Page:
Agriculture, A Factor That Can Mitigate Unemployment in Nigeria By Iromini Akinkumi Ismail
“When tillage begins, other arts follow. Therefore farmers are the founders of human civilization.” This quote is from Daniel Webster (1782 to 1852).
The Nigerian National Bureau of Statistics has pegged Nigeria’s general unemployment rate at 12.1% as at the first quarter of 2016, with youth unemployment rate of 48%. In the same light, about 4.5 million Nigerians match into the labour market annually from tertiary institutions with very limited places to work in.
Nigeria has one of the largest set of frustrated young people, whose dreams are dying, and still have to depend on their parents for livelihood upon graduation from universities.
Unemployment has actually contributed to a good number of societal malaise including armed-robbery, internet-scams, all manner of scams, kidnapping etc.
This unemployment crisis has worsened based on Nigeria’s current economic crisis, capital controls, FOREX restrictions, import bans and the shortage of FOREX earnings.
If Nigeria could not tackle unemployment effectively when oil prices were high, should it be now, that oil prices have been divided into two or even lesser?
Currently, more Nigerians are losing jobs; more are finding it difficult to start businesses, and businesses are folding up.
Nigeria’s current economic situation is attributed to several factors such as primary export dependence, low oil prices etc.
First of all, in a changed and globalised world with sharp global competition amongst nations. Nations diversifying their economies, globalised standards of productions, nations going extensively into manufacturing. It’s reprehensible that Nigeria with a population of 180 million still depends on a socialist constitution of oil wealth distribution to survive.
This is absolutely not possible. Nigeria cannot depend on oil revenues again to pay salaries; provide public goods; sustain institutions; provide infrastructure, and provide stable electricity.
Though the best and sustainable solution to Nigeria’s unemployment crisis is industrialisation. This entails the provision of an enabling climate for manufacturing to thrive.
The shortcut to reduce unemployment rate is through the development of the agricultural sector.
Nigeria’s agrarian paradox is quite disheartening. For a country with such population muscle, the massive landmass of wasting arable lands and the good climate for agriculture to have food crisis is quite reprehensible.
Nigeria’s agricultural potentials put Nigeria in a position to feed the world, but this is not tapped.
There have been reforms by successive Nigerian governments for increased agricultural productivity but most of them could not achieve much.
Since the early 1970s to date, there has been a steep drop in agricultural production correlating roughly with the rise in federal revenues from petroleum extraction.
Whereas previously Nigeria had been the world’s lead exporter of cocoa. Production of this cash crop dropped by 43% between 1972 and 1983. While productivity in other important income generators like rubber (29%), groundnuts (64%), cotton (65%), and palm oil (50%) all dropped by those percentages.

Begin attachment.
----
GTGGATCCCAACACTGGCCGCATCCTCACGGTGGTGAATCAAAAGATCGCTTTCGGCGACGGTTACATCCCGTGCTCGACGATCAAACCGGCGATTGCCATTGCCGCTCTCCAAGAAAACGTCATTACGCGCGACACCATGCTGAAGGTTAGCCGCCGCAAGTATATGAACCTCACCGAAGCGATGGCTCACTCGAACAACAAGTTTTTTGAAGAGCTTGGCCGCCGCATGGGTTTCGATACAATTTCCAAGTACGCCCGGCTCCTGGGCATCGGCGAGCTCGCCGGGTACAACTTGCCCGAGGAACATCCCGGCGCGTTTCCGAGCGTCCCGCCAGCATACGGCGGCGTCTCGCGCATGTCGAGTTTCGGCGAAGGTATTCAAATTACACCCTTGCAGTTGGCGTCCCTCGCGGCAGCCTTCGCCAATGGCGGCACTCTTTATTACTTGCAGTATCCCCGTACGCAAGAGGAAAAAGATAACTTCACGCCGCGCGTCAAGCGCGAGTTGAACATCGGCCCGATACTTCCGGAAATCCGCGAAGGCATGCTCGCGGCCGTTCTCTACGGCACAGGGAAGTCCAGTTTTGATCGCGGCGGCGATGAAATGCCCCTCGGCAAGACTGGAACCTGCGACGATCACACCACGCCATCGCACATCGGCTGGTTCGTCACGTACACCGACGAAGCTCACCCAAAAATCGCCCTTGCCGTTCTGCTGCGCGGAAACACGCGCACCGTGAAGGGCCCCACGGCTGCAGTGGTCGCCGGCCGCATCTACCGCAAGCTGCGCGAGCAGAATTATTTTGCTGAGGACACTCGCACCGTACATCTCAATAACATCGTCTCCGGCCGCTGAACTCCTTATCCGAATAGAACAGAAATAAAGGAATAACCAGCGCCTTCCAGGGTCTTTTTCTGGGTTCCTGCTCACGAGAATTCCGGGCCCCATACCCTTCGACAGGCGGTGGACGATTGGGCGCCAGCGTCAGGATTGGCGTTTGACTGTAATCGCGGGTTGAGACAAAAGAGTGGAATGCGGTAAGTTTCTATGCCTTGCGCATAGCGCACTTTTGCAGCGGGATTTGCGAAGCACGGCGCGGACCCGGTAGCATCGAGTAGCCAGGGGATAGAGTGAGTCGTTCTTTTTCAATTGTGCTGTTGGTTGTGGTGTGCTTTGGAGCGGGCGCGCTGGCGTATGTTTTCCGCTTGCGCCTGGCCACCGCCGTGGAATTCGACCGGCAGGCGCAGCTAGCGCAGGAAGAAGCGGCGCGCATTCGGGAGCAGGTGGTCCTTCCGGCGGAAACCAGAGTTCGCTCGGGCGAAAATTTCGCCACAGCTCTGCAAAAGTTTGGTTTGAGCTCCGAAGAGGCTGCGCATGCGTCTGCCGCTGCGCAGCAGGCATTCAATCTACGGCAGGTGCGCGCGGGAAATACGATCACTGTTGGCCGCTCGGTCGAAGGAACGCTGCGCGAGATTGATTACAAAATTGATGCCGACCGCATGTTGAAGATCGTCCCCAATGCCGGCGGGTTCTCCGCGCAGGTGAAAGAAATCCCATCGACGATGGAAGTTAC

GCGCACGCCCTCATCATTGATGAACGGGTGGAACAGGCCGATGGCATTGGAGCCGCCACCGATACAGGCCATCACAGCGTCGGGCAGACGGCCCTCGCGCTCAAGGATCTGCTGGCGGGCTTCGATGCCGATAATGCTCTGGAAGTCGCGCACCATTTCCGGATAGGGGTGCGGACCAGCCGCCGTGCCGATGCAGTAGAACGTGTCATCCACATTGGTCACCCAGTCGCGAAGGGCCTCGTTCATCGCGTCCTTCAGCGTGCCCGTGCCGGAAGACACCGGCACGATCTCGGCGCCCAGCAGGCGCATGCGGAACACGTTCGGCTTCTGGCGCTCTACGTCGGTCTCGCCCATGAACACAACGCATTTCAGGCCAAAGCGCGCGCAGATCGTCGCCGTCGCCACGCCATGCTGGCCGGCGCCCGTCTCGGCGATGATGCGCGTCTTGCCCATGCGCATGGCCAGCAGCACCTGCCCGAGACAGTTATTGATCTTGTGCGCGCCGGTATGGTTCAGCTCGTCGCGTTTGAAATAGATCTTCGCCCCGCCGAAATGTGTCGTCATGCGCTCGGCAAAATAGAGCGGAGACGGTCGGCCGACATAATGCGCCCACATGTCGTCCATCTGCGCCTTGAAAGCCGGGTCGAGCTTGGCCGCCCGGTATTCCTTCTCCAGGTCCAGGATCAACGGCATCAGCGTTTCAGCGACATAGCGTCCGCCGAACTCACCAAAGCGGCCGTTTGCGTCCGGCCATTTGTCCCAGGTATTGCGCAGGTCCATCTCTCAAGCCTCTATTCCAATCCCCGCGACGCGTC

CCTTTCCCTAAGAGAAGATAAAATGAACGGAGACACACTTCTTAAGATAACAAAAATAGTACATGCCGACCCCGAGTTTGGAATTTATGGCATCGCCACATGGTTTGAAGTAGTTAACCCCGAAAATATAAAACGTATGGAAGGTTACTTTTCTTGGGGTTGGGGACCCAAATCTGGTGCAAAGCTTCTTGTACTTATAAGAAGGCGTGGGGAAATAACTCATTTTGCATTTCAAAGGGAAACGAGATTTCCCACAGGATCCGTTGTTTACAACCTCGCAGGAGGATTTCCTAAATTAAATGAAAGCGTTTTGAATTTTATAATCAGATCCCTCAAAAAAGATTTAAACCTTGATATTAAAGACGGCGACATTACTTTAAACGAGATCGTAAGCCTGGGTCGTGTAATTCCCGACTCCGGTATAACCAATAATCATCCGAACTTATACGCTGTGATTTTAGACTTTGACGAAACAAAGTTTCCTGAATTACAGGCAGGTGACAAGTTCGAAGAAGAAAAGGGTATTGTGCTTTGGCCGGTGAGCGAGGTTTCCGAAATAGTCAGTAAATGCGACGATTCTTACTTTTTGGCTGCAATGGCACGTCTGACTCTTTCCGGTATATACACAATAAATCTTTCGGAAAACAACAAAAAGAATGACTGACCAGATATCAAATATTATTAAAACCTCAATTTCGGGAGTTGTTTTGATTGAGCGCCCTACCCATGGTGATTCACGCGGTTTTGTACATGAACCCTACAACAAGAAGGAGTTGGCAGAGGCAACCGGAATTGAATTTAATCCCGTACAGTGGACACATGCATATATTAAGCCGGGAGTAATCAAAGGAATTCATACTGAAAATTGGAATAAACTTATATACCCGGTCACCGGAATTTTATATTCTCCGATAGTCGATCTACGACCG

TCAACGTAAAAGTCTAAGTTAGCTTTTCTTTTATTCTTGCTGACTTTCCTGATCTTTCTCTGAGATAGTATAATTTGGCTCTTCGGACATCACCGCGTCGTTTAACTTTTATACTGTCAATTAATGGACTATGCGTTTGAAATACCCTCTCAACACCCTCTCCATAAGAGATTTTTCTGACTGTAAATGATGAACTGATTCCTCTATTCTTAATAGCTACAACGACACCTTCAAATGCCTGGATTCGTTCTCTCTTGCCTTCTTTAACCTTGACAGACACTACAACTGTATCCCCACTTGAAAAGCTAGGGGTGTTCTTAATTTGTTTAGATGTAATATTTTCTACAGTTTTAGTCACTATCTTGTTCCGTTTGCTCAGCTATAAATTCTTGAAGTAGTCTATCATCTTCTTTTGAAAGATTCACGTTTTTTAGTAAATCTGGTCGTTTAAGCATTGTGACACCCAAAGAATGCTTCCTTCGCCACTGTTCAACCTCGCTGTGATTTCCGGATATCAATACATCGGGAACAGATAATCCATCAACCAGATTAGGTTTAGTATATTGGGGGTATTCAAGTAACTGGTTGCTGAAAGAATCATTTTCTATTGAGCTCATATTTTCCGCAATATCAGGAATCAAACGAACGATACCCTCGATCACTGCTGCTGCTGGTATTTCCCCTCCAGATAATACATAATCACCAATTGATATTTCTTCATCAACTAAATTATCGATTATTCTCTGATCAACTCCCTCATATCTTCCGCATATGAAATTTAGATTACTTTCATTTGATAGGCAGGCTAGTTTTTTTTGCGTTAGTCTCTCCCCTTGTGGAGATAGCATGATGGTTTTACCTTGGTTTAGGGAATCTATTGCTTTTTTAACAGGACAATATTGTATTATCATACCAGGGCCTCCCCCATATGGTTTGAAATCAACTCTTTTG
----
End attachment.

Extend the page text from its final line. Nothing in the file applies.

Now, let us take a look at the many vast agricultural resources found in different states in Nigeria but I will mention the view.
The main oil palm producing states are Cross River, Akwa Ibom, Ekiti, Delta, Bayelsa, Ogun, Rivers, Anambra, Ondo, Enugu, Imo, Oyo, Abia, Edo, and Ogun.
Niger, Kano, Jigawa, Zamfara, Kebbi, Sokoto, Katsina, Kaduna, Adamawa, Yobe, Borno, Taraba, Plateau, Nasarawa, Bauchi, and the Gombe States are the major producers of the commodity.
The major producers of cotton are Kaduna, Ondo, Kano, Katsina, Oyo, Kwara, Ogun, Zamfara, Jigawa, Sokoto, and Kebbi.
The main areas of rice cultivation in the country include the states of Kebbi, Kano, Ebonyi, Anambra, Niger and Taraba, Kebbi is the main rice producing State in Nigeria.
Enugu, Oyo, Anambra, Kogi, Osun, Abia, Ondo, Benue, Cross River, Imo, Ekiti, Ebonyi, Kwara and Nassarawa.
Edo, Delta, Ondo, Ogun, Abia, Anambra, Akwa Ibom, Cross River, Rivers, Ebonyi and Bayelsa States.
Ondo, Cross River, Ogun, Edo, Delta Ekiti, Osun and Oyo States of Nigeria which are the largest producers.
Nigeria’s northern states of Borno, Yobe, Jigawa, Kano, Zamfara, Katsina, Adamawa, Sokoto and Kebbi, are major wheat growing areas.
The highest producing states in the country are Ondo, Osun, Cross River, Ekiti, Oyo, and Edo.
Plantain is produced in the following states in Nigeria Lagos, Ondo, Ogun, Oyo, Oshun, Ekiti, Edo, Delta, Cross River, Akwa Ibom, Imo, Bayelsa, Abia and Ebonyi.
These margins of the country’s exportation of this agricultural produce should have been doubled in the 2000s if successive Nigerian governments did not relegate agriculture.
This is the time for Nigeria to massively re-visit agriculture through partnerships between farmers, governments, the private sector, international organisations, foundations, and research institutions that will be aimed at improving productivity.
This is the time that the Nigerian government should incentivize agriculture and provide an enabling environment for agricultural activities in form of infrastructures, loans, supports etc.
Lastly, Nigerian Citizens should change our old mentality towards farming. They need to fully involve in either peasant or commercial farming, “Tébi batí kúrò nínu ìsé, ìsé bùsé“.